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Recent Posts

Re: Clarification of 'Initiator' of a block requested by General Hellativity
June 17, 2018, 09:47:56 pm

Re: Clarification of 'Initiator' of a block requested by Bluebeard
June 16, 2018, 05:13:02 am

Re: Clarification of 'Initiator' of a block requested by Stony Hawk
June 15, 2018, 10:33:11 pm

Re: Clarification of 'Initiator' of a block requested by Bluebeard
June 15, 2018, 09:51:22 pm

Clarification of 'Initiator' of a block requested by Stony Hawk
June 15, 2018, 05:27:58 pm

Re: Ceding Position by Skate Invader
June 13, 2018, 04:46:12 pm

Re: Ceding Position by Bluebeard
June 12, 2018, 10:59:22 pm

Ceding Position by nueces
June 12, 2018, 08:19:34 pm

Re: Early Hit by Bluebeard
June 08, 2018, 10:27:46 pm

Re: How to deal with players that are also referees? by Bluebeard
June 08, 2018, 09:18:48 pm

Recent Posts

Pages: [1] 2 3 ... 10
1

• the contact by white Jammer to white blocker causes the white blocker to move forward into the back of a red blocker
• Red blocker falls as result of white blockers illegal contact

Who is the initiator in this case?  Who should be penalized?   Does it matter if White Jammers contact with white blocker is to a legal or illegal blocking zone?


The rule you're asking about is 2.4: "Blocks and Assists."

WFTDA Rule/Clarification:
2.4. Blocks and Assists
“Blocking” refers to any physical contact made to an opponent.... Actions that meet the above description are considered blocking, even if accidental. Contact made to teammates is not considered blocking even if it is a disadvantage to the initiator or teammate.

All contact between opponents has an initiator, though it is possible for two or more Skaters to mutually initiate blocks against one another.

What this means is that the word "initiator" has a very specific meaning in the rules of roller derby. The "initiator", first of all, is a skater who has initiated contact between herself and an opponent. And of those opponents in contact, the initiator is the one (or ones) whose body caused the action to happen.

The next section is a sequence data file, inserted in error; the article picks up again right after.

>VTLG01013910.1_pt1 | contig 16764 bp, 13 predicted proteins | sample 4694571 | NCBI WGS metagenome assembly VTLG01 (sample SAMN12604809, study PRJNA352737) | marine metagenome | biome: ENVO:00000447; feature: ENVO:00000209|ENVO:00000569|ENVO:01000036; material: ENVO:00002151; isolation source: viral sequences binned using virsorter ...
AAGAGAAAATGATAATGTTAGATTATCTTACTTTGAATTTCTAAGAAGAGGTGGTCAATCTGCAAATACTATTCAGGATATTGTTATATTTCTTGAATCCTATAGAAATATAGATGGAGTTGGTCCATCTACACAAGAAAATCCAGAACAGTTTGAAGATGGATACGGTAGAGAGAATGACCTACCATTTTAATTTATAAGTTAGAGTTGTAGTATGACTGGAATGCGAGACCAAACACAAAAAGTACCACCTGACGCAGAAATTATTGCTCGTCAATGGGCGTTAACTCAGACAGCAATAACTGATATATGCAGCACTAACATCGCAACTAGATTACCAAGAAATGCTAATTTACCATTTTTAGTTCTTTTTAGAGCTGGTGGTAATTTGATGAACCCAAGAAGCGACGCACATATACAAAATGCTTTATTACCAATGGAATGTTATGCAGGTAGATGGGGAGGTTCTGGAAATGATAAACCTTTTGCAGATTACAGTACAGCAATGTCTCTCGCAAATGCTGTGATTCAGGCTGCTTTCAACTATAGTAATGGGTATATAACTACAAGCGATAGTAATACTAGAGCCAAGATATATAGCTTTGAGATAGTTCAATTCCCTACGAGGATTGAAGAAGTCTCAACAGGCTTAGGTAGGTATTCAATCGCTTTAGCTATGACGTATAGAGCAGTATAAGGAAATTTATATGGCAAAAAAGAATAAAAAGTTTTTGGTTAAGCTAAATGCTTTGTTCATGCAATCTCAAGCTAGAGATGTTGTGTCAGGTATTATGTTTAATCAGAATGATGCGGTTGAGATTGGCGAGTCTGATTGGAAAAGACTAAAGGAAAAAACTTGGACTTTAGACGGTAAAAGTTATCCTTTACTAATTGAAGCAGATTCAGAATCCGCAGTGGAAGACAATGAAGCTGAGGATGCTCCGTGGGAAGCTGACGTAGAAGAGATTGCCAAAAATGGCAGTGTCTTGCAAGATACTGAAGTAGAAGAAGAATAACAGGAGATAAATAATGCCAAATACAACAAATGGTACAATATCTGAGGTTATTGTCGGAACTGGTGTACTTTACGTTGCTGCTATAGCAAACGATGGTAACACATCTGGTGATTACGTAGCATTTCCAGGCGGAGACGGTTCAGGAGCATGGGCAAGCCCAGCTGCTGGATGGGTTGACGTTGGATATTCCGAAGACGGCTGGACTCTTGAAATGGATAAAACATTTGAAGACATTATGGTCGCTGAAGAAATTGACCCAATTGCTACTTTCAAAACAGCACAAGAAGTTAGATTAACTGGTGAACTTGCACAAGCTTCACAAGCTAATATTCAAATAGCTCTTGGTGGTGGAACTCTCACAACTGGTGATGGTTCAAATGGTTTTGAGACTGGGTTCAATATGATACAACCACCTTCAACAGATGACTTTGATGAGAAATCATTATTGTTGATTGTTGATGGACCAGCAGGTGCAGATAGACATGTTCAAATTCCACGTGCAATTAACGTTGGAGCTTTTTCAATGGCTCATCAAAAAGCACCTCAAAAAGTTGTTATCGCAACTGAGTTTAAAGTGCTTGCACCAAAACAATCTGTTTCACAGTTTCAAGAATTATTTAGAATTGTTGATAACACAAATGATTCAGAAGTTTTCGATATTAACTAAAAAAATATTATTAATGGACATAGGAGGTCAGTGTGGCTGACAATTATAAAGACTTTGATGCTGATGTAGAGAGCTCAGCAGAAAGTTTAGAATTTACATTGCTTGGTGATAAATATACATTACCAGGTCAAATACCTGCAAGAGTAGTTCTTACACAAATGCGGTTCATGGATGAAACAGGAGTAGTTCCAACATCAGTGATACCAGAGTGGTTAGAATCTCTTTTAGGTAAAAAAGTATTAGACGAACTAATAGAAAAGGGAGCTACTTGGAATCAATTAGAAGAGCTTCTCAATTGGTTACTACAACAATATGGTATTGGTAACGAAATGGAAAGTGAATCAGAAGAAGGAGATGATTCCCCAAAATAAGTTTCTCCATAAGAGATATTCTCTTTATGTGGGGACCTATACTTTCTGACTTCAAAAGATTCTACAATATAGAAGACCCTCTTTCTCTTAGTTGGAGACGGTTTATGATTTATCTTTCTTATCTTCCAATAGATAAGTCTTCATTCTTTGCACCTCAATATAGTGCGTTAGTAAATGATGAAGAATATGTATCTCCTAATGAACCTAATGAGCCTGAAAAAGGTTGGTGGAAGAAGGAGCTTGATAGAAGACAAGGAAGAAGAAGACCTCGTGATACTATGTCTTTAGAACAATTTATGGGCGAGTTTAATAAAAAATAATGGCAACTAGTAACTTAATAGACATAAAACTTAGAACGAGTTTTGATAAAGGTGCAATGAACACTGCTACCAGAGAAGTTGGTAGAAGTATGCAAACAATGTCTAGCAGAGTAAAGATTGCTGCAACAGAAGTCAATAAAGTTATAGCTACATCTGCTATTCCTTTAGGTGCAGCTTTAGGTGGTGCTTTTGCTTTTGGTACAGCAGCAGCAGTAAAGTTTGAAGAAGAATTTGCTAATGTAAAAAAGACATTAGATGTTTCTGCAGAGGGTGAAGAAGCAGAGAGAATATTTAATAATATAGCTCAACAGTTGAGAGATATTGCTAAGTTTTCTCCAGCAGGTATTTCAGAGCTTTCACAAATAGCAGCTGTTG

White Jammer cannot possibly be the initiator of the block, because White Jammer never made contact with an opponent. White Blocker is the initiator of the block, because it was the motion of her body that caused the block to happen. Since the block was a penalty, that penalty goes to White Blocker. We often say, "it's the bullet, not the gun" that gets the penalty.

Thanks Bluebeard,
If I alter Scenario C4.1.1.G to be:
•  White Jammer skates fast and directly into Red Blocker’s back, who was not prepared for the contact.
•  Red Blocker falls wildly and slides into the skates of another Red Blocker

Is white jammer is responsible 2 penalties?   (One back block to the first red skater and one low block to the second red skater) 

I know the second part is a teammate taking out a teammate.  But, are we holding white jammer responsible for this second action based on this case (rule?, clarification?, exception?) 

White Jammer is assessed one penalty. Since it was Red Blocker that took out Other Red Blocker, White Jammer cannot be penalized for that. Notice that the rules always say things like "making contact with an illegal blocking zone", etc. Since White Jammer didn't make illegal contact with Other Red Blocker, there can be no additional penalty. Blocking penalties are penalties for blocks, which are defined to be contacts between opponents. White Jammer was never in contact with Other Red Blocker. Skaters are responsible for the legality of their own contact with opponents, not contact between other skaters.

We also traditionally only assess one penalty for any single given blocking action: either the contact was illegal and impactful, or it wasn't. If it was illegal in several different ways, that is an input to the expulsion metric if that is called for.
2
Rules Discussion / Re: Clarification of 'Initiator' of a block requested
« Last post by Bluebeard on June 16, 2018, 05:13:02 am »
The rationale section of C4.1.1.G is where that "domino rule" is described. 

In your follow up, one back block penalty to white jammer.  The additional skater getting knocked down could be taken as evidence of the recklessness of the action should someone decide to make a case for expulsion for white jammer for the block in question.
3
Rules Discussion / Re: Clarification of 'Initiator' of a block requested
« Last post by Stony Hawk on June 15, 2018, 10:33:11 pm »
Thanks Bluebeard,